Leadership in a post-Christian culture demands alterations to common conceptions of ministry. One “rule” I’m encountering more often is the methodology to grow churches. There seems to be two predominant ways to build resilient or growing communities. The first is to build excellence in the service and programs. The second is to use the same effort of excellence, but in the direction of establishing deep relationship.
The former is exhausting and once you stop upholding excellence, you lose. The latter is exhausting, yet hopefully becomes reciprocal and lasting. Someone at this point will try to argue that you can do both. But I’m noticing there comes a point in every community where you can’t do both. When that happens, which one will you choose?
The Problem With Excellence in Service
Chasing excellence drains resources that should be going to more important things.
I know a large megachurch in Canada (where I’m from), that was looking to extend their successful multi-site model into a new city. Their primary motivation was to replicate their success, which relied on great preaching and growing through church transfers.
Successfully replicating their attractional model meant they had to maintain excellence in service delivery. They made this point explicit in their launch messaging. To them, “worship [music] wasn’t worth doing unless it was done with excellence”. Not an excellence of a contrite heart, but excellence in production. That’s why both preaching and music were beamed into the new city location.We need to pursue excellence of a contrite heart rather than excellence in production - Rohadi Click To Tweet
Needless to say the flash and attraction only lasted a few months as the format only brought in curious Christians shopping around for the next cool thing. I don’t know how much longer the church itself will last but unfortunately I don’t see longevity in a model that devalues the local church in such an explicit way.
Here’s another story from my recent church plant. At Cypher Church we have turned worship gatherings on its head. Where most churches have an 80/20 problem, (where 80% just watch a service without participating), we have the 90/10. 90% (sometimes 100%) participate in some way. It has created a unique and successful gathering to connect a generation that would otherwise never set foot into a contemporary church expression.
But there’s a problem.
Almost two years in we’ve noticed something. How we gather may have an expiry date. As I wrote earlier in this post on the expiry date of Sunday worship service, we have found our new expression is running its course.
Here’s our revelation. We could continue what is for all intents and purposes a successful service, BUT, we would have to increase the level of excellence. Bigger shows, better bands, cooler ideas. To do so will take more time, resources, and thrust us into a never-ending cycle seeking ways to update and “wow” an audience.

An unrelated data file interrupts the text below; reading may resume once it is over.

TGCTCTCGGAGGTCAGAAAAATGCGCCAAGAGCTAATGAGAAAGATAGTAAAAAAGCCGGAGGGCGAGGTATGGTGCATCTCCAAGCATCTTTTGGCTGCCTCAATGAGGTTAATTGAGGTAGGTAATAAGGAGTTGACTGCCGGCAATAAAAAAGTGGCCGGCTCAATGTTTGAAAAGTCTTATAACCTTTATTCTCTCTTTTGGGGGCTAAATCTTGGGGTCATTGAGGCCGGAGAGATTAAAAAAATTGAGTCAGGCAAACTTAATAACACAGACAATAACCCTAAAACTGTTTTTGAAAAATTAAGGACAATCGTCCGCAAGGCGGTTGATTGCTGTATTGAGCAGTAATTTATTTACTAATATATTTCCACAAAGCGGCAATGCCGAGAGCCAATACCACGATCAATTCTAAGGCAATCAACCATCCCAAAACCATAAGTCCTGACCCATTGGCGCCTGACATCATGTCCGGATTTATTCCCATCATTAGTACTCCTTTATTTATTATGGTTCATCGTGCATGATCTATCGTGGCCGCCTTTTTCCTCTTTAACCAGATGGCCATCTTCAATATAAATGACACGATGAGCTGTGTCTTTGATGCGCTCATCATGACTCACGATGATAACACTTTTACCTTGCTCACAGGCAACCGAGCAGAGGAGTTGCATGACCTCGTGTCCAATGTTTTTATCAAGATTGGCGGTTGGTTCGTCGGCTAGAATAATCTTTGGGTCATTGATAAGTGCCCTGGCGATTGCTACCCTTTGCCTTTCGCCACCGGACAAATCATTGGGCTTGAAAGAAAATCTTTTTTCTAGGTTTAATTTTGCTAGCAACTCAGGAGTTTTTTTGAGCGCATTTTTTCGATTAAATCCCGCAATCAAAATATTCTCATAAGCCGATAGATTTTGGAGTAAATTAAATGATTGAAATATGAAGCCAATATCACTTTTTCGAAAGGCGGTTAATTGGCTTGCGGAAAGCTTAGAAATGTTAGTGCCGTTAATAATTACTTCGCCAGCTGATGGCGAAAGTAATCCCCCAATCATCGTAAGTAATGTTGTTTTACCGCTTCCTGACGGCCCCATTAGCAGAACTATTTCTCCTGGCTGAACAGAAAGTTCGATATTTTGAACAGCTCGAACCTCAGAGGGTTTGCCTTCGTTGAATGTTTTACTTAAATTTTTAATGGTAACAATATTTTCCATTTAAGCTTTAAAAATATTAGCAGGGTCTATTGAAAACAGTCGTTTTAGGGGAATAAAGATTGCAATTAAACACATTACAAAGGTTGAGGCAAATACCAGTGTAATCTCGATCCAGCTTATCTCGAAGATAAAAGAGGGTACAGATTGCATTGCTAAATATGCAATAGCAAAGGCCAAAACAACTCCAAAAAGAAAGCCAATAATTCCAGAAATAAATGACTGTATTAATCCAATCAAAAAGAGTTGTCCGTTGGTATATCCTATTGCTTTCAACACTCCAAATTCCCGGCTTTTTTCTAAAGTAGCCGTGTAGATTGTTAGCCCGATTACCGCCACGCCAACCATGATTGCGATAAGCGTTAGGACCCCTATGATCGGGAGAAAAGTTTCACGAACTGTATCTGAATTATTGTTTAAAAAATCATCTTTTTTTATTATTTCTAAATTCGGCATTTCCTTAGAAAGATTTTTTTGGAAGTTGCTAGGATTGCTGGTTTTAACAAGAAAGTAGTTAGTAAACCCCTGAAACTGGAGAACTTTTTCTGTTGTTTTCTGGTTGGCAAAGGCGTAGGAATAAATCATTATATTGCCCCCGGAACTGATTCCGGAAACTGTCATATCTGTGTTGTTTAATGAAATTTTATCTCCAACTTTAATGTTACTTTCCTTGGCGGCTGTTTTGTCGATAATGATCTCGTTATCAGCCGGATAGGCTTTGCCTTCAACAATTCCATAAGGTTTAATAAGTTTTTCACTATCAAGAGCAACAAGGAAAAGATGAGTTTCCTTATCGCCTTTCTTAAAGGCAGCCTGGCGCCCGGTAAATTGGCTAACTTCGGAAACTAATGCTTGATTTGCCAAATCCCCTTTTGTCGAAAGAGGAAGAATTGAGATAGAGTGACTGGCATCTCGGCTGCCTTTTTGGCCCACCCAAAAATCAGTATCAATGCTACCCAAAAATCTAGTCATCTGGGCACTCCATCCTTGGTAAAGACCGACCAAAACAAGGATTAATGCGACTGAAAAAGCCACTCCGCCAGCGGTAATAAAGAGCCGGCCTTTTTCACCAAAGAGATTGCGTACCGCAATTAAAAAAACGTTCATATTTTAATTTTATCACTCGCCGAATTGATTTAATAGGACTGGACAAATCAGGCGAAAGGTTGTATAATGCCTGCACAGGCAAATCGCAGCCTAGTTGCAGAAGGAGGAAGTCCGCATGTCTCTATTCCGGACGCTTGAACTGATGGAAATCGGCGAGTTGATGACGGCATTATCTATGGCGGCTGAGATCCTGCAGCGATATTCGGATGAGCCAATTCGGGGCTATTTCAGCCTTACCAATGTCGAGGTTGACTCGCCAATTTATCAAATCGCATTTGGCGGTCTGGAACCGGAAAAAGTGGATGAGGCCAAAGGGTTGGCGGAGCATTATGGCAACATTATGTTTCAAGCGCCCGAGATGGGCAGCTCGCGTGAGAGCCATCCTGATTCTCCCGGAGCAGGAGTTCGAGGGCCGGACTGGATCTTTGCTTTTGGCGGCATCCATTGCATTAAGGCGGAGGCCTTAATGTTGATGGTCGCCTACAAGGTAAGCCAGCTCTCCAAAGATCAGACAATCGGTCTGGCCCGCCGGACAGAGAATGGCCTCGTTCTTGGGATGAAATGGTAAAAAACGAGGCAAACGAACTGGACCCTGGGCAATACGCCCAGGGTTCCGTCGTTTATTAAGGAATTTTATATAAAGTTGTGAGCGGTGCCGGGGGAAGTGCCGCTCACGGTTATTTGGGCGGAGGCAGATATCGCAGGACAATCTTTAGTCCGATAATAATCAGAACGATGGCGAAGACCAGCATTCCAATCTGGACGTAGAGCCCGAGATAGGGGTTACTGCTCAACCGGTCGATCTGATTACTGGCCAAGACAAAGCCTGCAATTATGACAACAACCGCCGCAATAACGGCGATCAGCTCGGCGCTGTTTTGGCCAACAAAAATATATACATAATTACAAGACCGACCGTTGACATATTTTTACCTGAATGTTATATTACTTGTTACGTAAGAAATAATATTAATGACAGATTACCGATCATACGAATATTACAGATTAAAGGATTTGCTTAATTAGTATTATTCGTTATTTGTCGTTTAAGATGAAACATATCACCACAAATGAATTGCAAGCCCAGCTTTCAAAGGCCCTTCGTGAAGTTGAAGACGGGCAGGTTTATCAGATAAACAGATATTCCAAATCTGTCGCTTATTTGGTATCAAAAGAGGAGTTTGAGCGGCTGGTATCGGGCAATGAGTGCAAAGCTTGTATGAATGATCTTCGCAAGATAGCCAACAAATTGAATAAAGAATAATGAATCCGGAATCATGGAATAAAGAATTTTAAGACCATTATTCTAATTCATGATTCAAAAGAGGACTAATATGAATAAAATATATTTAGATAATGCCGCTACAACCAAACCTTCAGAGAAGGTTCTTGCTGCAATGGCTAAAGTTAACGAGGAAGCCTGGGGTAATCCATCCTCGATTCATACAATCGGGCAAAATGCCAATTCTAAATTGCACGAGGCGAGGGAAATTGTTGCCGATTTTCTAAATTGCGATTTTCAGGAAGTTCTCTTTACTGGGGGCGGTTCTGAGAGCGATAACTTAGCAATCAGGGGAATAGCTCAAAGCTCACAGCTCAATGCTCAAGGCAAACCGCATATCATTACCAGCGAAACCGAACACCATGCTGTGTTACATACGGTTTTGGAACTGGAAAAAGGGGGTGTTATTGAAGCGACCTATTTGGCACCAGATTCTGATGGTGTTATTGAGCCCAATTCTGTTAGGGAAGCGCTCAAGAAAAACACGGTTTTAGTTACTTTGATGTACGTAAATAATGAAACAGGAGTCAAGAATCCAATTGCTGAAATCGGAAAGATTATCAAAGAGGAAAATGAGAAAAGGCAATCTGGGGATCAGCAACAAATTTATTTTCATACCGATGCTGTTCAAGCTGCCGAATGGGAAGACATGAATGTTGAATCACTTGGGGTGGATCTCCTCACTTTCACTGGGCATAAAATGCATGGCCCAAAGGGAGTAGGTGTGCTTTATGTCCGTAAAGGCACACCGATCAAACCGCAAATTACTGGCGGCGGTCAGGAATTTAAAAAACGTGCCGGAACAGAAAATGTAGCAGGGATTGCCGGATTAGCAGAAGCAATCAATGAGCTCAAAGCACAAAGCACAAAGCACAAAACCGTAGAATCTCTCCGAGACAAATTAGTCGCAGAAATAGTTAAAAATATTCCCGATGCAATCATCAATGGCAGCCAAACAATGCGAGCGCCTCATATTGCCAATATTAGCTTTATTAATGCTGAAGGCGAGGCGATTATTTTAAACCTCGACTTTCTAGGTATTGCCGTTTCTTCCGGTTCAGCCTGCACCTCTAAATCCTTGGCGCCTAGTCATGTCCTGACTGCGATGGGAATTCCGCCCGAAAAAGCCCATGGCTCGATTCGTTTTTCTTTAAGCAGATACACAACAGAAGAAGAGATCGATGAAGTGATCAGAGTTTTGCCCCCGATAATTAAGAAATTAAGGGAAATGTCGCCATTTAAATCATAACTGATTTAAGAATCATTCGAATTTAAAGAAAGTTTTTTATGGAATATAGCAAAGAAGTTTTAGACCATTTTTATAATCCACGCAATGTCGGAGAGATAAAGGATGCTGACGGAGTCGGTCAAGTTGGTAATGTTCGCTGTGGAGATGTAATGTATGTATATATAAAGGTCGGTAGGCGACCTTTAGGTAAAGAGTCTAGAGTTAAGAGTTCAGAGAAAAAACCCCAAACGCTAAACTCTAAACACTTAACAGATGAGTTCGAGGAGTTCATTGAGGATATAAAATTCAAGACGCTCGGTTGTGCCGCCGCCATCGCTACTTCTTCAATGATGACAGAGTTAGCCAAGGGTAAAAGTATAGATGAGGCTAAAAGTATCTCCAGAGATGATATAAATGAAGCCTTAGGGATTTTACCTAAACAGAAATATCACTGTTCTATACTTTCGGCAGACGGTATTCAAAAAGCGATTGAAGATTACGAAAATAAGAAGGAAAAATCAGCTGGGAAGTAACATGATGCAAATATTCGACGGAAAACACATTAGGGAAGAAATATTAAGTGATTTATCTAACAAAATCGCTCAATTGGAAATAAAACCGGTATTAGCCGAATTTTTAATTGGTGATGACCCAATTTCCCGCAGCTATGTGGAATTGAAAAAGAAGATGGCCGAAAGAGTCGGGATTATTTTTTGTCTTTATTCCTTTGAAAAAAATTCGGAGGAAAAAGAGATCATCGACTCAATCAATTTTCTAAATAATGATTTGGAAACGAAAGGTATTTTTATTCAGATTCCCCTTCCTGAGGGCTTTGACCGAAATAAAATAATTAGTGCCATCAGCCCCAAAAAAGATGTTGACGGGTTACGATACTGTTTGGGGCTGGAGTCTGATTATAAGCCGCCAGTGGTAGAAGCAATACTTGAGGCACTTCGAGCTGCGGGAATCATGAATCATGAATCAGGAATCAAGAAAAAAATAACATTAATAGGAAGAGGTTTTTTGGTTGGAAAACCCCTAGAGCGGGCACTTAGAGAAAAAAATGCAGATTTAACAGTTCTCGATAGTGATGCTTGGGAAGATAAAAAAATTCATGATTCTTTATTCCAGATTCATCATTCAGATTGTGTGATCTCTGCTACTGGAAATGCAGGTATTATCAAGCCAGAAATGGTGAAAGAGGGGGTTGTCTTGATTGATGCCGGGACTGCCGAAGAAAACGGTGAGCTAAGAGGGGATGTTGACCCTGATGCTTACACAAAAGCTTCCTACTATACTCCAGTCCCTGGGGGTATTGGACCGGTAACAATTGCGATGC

We don’t have the energy for this. But more importantly, increasing excellence and keeping the services won’t suitably answer our desire for a deep discipleship culture.
At some point every gathering runs past its expiry date. For example, the average contemporary Sunday service works but only for the remaining faithful. In order to keep people happy the level of excellence must increase. That’s an exhaustive enterprise for a church with limited resources, and one that heavily values the mission beyond care for the already churched.
What Really Counts?
A recent blog post from a megachurch pastor labeled seven ways other churches could be like his. His measure of success was size where bigger is better. In the process of making other churches “great”, he decried smaller churches, calling them “mediocre” if their existence wasn’t rooted in the delivery of excellent church services complete with awesome bands, relevant talks, and stage presence. He’s not the first to make such comments, and he won’t be the last.
What he reflects is a contemporary mode of what counts, and the fact is many current leaders are formed in this way of thinking. This means if you are interested in connecting beyond the faithful flock that attends a service, and participate in the unfolding mission of God in the neighborhood and city (that extends beyond the safe confines of the church walls), a process of deconstruction must happen. Leaders have to discover new ways to measure success and where to put limited resources in a post-Christian universe.
Where To Now?
Thankfully, God isn’t after our excellence. A mediocre church isn’t the one chasing a flashier Sunday service. It’s the one who faithfully answers “yes” to the unfolding mission placed in front of them in neighborhood and city.
There’s a difference between excellence in production, and excellence in living out calling to love one another and our neighbor. For leaders the pragmatic response is two fold. First, teach what faithful incarnate presence looks like for the church (and no, it’s not faithfully coming to a Sunday service). Second, demonstrate in your own lives what counts: the pursuit of imperfect excellence in life on life.
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